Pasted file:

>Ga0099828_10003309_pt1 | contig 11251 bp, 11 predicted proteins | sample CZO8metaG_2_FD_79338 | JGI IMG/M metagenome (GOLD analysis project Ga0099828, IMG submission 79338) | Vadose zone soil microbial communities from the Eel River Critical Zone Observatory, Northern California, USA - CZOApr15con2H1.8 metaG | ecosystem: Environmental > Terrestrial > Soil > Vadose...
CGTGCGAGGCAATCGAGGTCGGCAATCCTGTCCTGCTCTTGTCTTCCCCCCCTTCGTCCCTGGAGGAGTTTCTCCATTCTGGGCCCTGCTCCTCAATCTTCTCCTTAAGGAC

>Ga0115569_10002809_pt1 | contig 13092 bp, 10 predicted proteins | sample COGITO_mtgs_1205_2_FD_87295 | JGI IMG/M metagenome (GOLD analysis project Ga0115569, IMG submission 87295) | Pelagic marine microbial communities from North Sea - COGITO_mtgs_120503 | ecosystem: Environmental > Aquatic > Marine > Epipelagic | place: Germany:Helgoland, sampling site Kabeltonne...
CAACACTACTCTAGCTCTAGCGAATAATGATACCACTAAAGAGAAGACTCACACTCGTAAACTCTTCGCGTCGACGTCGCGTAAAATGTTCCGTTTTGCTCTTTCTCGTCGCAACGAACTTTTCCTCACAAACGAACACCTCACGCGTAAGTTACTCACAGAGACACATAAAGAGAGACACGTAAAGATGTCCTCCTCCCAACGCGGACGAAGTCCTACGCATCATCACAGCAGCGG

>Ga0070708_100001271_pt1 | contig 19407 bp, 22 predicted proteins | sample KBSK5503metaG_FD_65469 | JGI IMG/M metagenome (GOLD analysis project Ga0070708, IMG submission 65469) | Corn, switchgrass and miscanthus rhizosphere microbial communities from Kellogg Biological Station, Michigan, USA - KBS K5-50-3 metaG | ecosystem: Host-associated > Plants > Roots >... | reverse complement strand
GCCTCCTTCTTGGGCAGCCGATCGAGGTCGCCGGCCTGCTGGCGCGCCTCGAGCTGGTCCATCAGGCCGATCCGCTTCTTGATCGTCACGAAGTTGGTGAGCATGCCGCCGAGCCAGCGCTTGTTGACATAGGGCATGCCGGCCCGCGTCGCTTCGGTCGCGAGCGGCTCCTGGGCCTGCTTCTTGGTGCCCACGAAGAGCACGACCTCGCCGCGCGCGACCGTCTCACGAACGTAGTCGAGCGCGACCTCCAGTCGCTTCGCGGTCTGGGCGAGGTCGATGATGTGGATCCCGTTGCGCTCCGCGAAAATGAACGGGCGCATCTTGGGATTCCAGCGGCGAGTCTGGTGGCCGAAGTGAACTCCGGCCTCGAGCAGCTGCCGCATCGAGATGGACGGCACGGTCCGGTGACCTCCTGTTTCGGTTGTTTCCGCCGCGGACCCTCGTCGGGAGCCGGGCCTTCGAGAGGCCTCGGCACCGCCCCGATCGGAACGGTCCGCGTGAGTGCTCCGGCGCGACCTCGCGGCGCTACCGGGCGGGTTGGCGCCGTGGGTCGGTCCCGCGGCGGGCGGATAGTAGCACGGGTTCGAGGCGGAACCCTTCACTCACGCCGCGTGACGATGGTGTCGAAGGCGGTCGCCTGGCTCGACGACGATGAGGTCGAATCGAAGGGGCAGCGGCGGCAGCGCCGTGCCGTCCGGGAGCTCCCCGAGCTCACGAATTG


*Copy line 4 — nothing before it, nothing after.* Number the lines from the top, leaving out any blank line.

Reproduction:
CAACACTACTCTAGCTCTAGCGAATAATGATACCACTAAAGAGAAGACTCACACTCGTAAACTCTTCGCGTCGACGTCGCGTAAAATGTTCCGTTTTGCTCTTTCTCGTCGCAACGAACTTTTCCTCACAAACGAACACCTCACGCGTAAGTTACTCACAGAGACACATAAAGAGAGACACGTAAAGATGTCCTCCTCCCAACGCGGACGAAGTCCTACGCATCATCACAGCAGCGG